In a recent speech at Georgetown University on February 12, FBI Director James B. Comey spoke about race relations as it pertains to law enforcement, citing recent events in which law enforcement has engaged communities of color.
“Much of our history is not pretty,” Comey said. “At many points in American history, law enforcement enforced the status quo, a status quo that was often brutally unfair to disfavored groups.” FBI Director James Comey. (Source: Washington Post via @mboorstein)
While Comey speaks in the context of law enforcement and racial bias, we can also consider systemic biases that affect how law enforcement engages with ethnic communities, and specifically with the Sikh community. Comey’s call for more data around incidents of police violence against members of ethnic communities harkens back to another call for data: one may recall the multi-year campaign to have the FBI even track the hate crimes targeting Sikhs in a specific category (as they did with other targeted communities) that, until recently, was not categorized, hampering the ability for analysis.
In his speech, Comey recognized that relations between ethnic communities and American’s federal law enforcement agency has been poor, long-standing and persistent:
“That’s our inheritance as law enforcement, and it is not all in the distant past. We must account for that inheritance. And we — especially those of us who enjoy the privilege that comes with being the majority — must confront the biases that are inescapable parts of the human condition,” he said. “We must speak the truth about our shortcomings as law enforcement and fight to be better.”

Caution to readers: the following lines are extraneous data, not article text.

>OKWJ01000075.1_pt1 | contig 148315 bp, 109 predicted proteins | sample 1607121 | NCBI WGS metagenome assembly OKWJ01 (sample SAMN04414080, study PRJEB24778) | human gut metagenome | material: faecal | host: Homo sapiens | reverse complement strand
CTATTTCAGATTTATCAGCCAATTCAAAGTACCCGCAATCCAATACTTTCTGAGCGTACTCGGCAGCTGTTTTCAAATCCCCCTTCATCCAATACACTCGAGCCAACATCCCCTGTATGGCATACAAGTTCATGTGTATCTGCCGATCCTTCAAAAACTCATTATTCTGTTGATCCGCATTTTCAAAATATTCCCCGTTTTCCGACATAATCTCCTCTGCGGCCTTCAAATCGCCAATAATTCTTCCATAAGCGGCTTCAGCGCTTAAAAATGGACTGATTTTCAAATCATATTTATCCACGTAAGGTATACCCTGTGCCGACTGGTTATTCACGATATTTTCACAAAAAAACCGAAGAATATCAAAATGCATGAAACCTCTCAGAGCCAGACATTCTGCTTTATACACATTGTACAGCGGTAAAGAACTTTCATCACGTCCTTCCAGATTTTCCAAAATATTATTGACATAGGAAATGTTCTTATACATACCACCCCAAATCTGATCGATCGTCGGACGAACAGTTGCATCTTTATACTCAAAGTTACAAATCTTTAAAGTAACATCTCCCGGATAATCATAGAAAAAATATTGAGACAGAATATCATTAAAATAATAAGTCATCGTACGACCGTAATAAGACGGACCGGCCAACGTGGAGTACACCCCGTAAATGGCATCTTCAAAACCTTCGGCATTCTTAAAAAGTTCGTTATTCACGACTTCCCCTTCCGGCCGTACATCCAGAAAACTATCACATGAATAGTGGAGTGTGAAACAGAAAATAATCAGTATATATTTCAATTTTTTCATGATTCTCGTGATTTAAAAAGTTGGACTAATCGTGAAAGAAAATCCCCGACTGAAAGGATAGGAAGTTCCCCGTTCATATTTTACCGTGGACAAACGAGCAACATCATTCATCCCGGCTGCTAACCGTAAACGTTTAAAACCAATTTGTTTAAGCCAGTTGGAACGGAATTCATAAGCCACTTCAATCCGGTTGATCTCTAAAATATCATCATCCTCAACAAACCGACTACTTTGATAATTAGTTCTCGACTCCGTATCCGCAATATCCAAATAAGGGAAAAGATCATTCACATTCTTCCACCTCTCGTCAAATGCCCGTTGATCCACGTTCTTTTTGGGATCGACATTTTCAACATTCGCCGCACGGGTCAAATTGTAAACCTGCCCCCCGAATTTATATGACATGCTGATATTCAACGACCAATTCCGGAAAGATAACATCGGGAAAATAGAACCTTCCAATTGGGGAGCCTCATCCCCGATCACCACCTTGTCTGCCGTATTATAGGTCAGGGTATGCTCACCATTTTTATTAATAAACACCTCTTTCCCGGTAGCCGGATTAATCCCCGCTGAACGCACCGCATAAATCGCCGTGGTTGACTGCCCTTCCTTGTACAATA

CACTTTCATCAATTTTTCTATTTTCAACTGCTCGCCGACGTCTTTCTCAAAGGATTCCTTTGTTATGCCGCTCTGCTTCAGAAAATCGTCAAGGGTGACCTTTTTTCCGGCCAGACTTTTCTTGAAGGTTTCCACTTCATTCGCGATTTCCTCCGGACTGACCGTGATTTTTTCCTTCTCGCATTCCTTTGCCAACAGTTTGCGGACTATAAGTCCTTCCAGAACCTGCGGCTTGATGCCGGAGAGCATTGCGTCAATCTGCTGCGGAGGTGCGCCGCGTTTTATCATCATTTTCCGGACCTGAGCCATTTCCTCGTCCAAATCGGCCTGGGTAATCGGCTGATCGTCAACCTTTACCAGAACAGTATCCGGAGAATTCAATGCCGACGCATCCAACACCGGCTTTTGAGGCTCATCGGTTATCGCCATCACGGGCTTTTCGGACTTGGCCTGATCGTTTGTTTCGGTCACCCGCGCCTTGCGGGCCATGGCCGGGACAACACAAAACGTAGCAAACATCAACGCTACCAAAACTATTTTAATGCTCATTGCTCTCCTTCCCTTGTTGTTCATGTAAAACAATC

However, as part of the FBI’s attention to race relations, perhaps it would be incumbent upon the policymakers to require that all law enforcement agencies report hate crimes to the database so that accurate and relevant statistics can be available. In its current state, reporting by local law enforcement agencies to the FBI’s hate crimes database is voluntary, and we therefore do not have a representative dataset on which we can make conclusions about the size and scope of the hate crime epidemic. The only conclusions we can derive from the FBI’s current hate crime statistics is limited to the dataset itself and cannot be considered representative of the country.
Moreover, as my co-author Nina Chanpreet Kaur and I wrote in 2012 about the FBI’s response (and lack thereof) to the mass murder of Sikhs in Oak Creek, Wisconsin, at the hands of a white supremacist the month prior, the attention that the agency directed towards white supremacy and the violence it incites was woefully inadequate:
…the FBI did not demonstrate that it took the white supremacist movement seriously enough to consider its role in Oak Creek. It certainly hasn’t taken the white supremacy movement any more seriously after Oak Creek than it did before. For the nation’s communities who are targeted by white supremacists and extreme racism every day, this means that the U.S. government is not taking serious action to protect their vulnerabilities.
As we sit over two years since the Oak Creek massacre, it is interesting that the issues regarding law enforcement relations with America’s ethnic communities have taken a new perspective, but we must not lose our own stake in this regard.
Read more about FBI Director James Comey’s speech at the Washington Post.